Lauded for his ability to tell compelling, true adventure stories, award-winning author Andrew C.A. Jampoler has turned his attention this time to a young American naval officer on a mission up the Congo River in May 1885. Lt. Emory Taunt was ordered to explore as much of the river as possible and report on opportunities for Americans in the potentially rich African marketplace. A little more than five years later, Taunt, 39, was buried near the place he had first come ashore in Africa. His personal demons and the Congos lethal fevers had killed him. In 2011, to better understand what happened, Jampoler retraced Taunts expedition in an outboard motorboat. Striking photographs from the authors trip are included to lend a visual dimension to the original journey.
Readers join Taunt in his exploration of some 1400 miles of river and follow him on two additional assignments. A commercial venture to collect elephant ivory in the rivers great basin and an appointment as the U.S. State Departments first resident diplomat in Boma, capital of King Leopold IIs Congo Free State, are filled with promise. But instead of becoming rich and famous, he died alone, bankrupt, and disgraced. Jampolers account of what went so dreadfully wrong is both thrilling and tragic. He provides not only a fascinating look at Taunts brief and extraordinary life, but also a glimpse of the role the United States played in the birth of the Congo nation, and the increasingly awkward position Washington found itself as stories of atrocities against the natives began to leak out.
Die Inhaltsangabe kann sich auf eine andere Ausgabe dieses Titels beziehen.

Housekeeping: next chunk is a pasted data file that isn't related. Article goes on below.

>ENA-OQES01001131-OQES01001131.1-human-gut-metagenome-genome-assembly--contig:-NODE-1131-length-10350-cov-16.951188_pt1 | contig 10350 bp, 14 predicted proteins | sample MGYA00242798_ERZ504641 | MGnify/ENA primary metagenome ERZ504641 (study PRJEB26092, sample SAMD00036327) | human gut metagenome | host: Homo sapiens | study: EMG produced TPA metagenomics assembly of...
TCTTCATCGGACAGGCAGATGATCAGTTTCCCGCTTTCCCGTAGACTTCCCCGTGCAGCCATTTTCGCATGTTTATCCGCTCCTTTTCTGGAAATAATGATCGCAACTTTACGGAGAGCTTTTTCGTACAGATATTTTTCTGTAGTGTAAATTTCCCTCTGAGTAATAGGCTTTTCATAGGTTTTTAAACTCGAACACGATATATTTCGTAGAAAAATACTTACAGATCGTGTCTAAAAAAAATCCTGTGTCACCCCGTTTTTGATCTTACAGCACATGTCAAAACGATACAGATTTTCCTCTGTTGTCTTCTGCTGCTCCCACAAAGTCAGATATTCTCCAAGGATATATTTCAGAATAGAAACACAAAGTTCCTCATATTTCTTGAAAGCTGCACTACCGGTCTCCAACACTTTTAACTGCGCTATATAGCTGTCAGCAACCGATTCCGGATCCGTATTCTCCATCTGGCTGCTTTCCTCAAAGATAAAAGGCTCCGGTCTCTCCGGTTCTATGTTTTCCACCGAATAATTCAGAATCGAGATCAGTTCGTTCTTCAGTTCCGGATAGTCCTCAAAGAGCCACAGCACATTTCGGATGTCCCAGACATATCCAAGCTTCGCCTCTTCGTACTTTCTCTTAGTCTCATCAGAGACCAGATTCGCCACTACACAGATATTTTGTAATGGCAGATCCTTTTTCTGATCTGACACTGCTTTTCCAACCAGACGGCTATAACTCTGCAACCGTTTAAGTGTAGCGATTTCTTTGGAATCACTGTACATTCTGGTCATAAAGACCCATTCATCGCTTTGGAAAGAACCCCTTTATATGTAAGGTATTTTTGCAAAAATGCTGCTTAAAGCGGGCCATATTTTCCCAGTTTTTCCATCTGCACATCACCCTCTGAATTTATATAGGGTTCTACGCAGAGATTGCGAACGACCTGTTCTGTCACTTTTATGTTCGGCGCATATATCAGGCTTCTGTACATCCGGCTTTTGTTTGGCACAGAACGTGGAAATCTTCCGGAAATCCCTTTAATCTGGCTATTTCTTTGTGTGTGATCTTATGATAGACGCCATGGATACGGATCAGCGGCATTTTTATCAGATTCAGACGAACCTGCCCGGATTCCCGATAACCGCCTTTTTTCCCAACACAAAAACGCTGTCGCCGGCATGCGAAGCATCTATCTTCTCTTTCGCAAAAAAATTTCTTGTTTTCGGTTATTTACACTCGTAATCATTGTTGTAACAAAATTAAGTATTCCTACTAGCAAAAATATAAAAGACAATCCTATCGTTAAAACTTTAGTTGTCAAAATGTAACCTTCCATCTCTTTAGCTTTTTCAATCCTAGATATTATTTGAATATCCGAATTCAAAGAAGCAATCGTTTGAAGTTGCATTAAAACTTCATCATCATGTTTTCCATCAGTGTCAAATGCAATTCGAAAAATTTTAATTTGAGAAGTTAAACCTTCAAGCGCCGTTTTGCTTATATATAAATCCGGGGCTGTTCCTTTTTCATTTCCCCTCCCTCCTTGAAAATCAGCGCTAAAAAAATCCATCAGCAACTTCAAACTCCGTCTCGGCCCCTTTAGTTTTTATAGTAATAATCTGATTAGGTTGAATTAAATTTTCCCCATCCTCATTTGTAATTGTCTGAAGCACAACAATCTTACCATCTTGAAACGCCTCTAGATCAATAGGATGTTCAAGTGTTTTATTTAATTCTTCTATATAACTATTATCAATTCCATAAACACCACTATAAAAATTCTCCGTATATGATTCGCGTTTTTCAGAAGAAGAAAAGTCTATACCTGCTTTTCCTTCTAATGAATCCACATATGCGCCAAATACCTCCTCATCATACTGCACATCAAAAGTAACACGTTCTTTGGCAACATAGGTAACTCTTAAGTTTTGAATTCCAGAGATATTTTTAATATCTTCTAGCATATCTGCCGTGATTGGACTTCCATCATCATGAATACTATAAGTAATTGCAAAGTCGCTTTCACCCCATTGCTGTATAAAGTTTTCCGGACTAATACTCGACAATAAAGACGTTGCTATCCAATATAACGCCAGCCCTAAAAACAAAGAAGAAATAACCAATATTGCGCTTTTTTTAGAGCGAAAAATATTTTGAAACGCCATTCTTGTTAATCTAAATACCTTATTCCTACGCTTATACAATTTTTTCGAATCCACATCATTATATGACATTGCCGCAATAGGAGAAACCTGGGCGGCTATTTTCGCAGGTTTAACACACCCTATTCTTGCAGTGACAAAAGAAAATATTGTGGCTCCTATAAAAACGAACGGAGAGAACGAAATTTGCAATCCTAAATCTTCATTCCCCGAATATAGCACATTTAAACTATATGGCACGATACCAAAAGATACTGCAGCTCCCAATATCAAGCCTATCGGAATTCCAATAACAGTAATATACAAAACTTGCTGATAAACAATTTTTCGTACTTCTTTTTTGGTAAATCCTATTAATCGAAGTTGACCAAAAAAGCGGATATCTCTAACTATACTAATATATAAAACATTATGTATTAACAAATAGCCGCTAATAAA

Andrew C. A. Jampoler spent nearly twenty-five years as an active duty naval aviator including a year on the ground in Vietnam, command of a squadron and a naval air station, and service on several high level staffs. He is the author of six other Naval Institute Press books, beginning with Adak in 2003 and most recently Congo.Review:
"This lively, readable, and carefully researched book fills in an intriguing and little-known corner of Congo history. Lieutenant Taunt's life gives us a revealing glimpse of the gold rush mood of the early days of the Scramble for Africa." --Adam Hochschild, author of King Leopold's Ghost, Bury the Chains, and other books.
"This meticulously researched volume rescues from obscurity a fascinating episode in the history of U.S. relations with Africa: America’s first, tentative efforts at military, diplomatic, and commercial engagement with ... the Congo in the person of Lieutenant Emory Taunt, USN. The narrative ... is moreover enriched by Jampoler’s own intrepid effort to retrace his protagonist’s epic journey down the Congo River ... Highly recommended." --J. Peter Pham
Director, Africa Center, Atlantic Council
Editor-in-Chief, Journal of the Middle East and Africa
"Anyone wanting to know more about the early history of Leopold II's notorious Congo Free State will find much intriguing new information in Andrew Jampoler's scholarly account of the tragi-comical life and death of Lieutenant Emory Taunt USN, and of the deeds of a surprising cast of associated diplomats, colonial officials, engineers, ivory traders and whistle-blowers." --Tim Jeal, author of Stanley and Explorers of the Nile
„Über diesen Titel“ kann sich auf eine andere Ausgabe dieses Titels beziehen.